Sing in bars and make money, Akorino musician Hezeh Ndung'u tells Gospel artistes

Gospel artiste Hezeh Ndung'u.

Gospel artiste Hezeh Ndung'u.

Photo credit: Courtesy

There is no law or scripture that dictates that a Gospel artiste cannot perform in bars or that they should only be restricted to singing in church, popular Akorino Gospel singer Hezeh Ndung’u has said.

In a statement bound to raise religious temperatures in an already scandal ridden industry, Mr Ndung'u said “personally, I will sing anywhere to get money and I belong to church hence not fighting it...but for money I will sing even in bars.”

Mr Ndung’u says it is only God who is righteous and singing in bars does not make a Gospel artiste unclean.

Lately, photos of Akorino faithful donning their turbans and singing in bars have become routine, with the artistes sometimes even singing secular songs.

Mr Ndung’u said that he finds nothing wrong with that “as long as you do not become part of the acts and utterances outside the scope of Godly dictates.”

Speaking to Jeff Kuria TV, Mr Ndung'u said “even alcoholics are our fans...bars and alcohol do not sin but it is we the humans who do, hence why I find no big deal in showing up there and staging your show.”

“Don't be a fool. If singing in bars will give you a livelihood, go and utilise your talent to live,” he added.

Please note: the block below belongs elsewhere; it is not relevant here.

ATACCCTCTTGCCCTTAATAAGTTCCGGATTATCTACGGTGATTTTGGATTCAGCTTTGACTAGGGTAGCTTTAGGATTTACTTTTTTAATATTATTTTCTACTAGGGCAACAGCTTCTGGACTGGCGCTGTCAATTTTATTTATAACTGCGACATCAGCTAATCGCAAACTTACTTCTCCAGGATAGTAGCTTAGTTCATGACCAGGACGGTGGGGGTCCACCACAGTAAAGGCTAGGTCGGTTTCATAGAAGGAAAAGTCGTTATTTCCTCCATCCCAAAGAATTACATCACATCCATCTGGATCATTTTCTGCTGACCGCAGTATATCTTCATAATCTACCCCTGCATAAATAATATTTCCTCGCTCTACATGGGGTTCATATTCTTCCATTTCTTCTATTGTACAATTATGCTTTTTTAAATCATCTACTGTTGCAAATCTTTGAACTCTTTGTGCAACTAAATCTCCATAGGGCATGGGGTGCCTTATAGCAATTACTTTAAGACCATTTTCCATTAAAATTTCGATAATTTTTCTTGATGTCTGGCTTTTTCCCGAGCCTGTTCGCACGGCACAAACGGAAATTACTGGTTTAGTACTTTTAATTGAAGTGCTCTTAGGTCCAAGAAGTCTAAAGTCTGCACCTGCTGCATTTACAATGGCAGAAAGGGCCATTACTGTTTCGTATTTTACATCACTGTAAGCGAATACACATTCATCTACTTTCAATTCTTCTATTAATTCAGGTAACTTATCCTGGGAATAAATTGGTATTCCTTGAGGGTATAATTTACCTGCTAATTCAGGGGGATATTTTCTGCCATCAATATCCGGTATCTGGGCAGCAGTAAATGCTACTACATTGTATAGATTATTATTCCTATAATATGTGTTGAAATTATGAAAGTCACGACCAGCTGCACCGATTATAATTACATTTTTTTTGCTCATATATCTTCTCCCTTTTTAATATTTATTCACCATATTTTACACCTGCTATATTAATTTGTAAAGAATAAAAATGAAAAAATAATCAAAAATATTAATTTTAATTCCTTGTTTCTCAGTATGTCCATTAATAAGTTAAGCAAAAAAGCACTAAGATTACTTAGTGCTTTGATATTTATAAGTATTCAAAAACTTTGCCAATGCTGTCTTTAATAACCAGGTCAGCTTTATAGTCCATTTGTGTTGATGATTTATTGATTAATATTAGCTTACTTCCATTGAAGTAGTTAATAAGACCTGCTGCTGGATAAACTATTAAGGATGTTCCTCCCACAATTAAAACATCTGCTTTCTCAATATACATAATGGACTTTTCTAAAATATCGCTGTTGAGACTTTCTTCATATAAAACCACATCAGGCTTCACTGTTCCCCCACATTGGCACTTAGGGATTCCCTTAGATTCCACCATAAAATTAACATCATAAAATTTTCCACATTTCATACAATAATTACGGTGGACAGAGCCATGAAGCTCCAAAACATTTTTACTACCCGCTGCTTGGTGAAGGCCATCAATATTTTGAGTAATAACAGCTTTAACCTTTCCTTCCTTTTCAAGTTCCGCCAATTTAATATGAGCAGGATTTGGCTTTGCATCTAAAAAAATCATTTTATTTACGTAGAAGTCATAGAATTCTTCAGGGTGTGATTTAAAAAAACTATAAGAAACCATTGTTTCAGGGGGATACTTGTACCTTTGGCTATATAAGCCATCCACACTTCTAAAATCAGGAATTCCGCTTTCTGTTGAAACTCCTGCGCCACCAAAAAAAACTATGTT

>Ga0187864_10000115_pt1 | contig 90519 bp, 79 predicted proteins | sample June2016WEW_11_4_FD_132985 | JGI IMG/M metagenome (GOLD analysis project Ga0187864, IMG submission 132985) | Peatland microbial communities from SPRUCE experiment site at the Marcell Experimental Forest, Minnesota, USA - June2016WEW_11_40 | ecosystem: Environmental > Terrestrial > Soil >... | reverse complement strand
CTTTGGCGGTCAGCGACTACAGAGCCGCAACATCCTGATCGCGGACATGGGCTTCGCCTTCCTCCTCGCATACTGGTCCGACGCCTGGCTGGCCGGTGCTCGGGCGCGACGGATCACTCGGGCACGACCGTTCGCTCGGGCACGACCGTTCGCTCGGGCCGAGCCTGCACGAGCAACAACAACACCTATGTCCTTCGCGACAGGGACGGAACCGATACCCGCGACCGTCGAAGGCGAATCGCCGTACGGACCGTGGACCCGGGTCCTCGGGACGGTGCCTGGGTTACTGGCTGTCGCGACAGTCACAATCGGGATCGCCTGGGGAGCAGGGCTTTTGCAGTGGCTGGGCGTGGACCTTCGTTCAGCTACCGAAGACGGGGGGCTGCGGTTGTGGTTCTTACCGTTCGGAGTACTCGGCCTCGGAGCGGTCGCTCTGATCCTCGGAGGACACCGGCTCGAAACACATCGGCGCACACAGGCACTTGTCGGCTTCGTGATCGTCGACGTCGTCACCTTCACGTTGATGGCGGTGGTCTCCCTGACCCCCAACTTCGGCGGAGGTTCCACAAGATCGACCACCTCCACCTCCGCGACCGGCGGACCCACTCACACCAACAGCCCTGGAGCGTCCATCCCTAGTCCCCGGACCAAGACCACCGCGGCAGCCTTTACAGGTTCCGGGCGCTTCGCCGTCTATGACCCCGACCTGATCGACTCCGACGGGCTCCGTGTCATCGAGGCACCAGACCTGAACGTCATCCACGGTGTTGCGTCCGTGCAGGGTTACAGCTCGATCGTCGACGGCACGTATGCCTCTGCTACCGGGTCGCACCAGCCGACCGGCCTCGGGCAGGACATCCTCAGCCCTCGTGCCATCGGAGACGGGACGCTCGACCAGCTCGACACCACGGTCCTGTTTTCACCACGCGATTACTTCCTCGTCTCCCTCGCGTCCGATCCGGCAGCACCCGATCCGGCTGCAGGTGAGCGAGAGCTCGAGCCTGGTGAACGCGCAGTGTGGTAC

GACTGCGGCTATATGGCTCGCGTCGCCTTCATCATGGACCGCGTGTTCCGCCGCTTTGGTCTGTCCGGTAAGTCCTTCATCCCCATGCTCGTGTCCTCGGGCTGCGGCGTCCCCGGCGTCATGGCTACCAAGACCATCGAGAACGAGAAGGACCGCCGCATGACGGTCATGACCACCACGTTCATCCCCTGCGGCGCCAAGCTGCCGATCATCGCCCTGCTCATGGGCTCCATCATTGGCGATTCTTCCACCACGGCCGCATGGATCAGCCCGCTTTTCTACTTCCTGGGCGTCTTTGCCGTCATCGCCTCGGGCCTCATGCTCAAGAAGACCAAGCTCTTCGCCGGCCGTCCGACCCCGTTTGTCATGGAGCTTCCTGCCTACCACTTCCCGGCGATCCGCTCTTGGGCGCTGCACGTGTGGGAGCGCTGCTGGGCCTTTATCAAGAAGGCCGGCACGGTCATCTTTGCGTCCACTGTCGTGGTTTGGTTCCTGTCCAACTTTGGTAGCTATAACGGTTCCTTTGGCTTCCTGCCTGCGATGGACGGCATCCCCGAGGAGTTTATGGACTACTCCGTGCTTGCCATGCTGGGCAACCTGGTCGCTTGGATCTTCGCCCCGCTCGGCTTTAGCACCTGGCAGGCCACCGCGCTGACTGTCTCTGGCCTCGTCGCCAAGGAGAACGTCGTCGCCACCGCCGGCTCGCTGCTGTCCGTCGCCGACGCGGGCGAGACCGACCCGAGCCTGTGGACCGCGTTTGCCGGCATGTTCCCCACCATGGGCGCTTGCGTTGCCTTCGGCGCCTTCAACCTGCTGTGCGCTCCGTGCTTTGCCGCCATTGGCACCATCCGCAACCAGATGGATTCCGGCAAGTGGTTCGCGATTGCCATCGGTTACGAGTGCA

Gospel artiste Hezeh Ndung'u.

Gospel artiste Hezeh Ndung'u.

He dismissed the notion that bars contain the unholy and sinners saying that “even God advocates for going out there in the field, leaving 99 sheep safely home in search for only one lost”.

“You will be surprised to hear that most of those you find in bars are only living a lifestyle...but they are grounded in religion since their parents gave them that foundation.

“Singing for those you dismiss as sinners is more rewarding than doing it for the church people”.

Mr Ndung’u said music has three aspects—message, entertainment and business—the latter being the most important for the artiste.

“If singing in church will give you Sh10 and singing in bars will give you Sh100, do not be a fool...Even God will disapprove your naivety of pursuing illogical considerations to run away from maximum reward for your talent,” he said.

“I urge all not to limit their potentials and rewards on grounds dictated by competitors whose only beef in criticising those already featuring in bars is based on reason that they have not been invited to do it.”

He said the debate is full of ironies since “the very ones criticising the bar performers are either alcoholics or if invited to perform for a pay, they would certainly show up.”

“Gone are those ancient days when holiness and righteousness were killing us in poverty...We have come a long way from the days of singing while rooted like statues to the modern dance in gospel industry.”

Mr Ndung’u is famed for rejuvenating the gospel beat where he introduced the 'jukebox' hard beat and danceable climax at the end tail of his tracks. He also introduced audio-visual recordings with dancers no different from secular music videos.

His songs have remained evergreen, starting with hits like Bilshiba, Kígunyí-iní, Mwanake wa Jesse, Gituamba, Etererai mwone and Umagariai

He became a household name in 2004 when he released a track Andú a Nja Múgwanja, which said that a time is coming when seven women will seek to be enjoined with one man.

Mr Ndung’u has produced over 100 singles since 1990 when he produced his first album.

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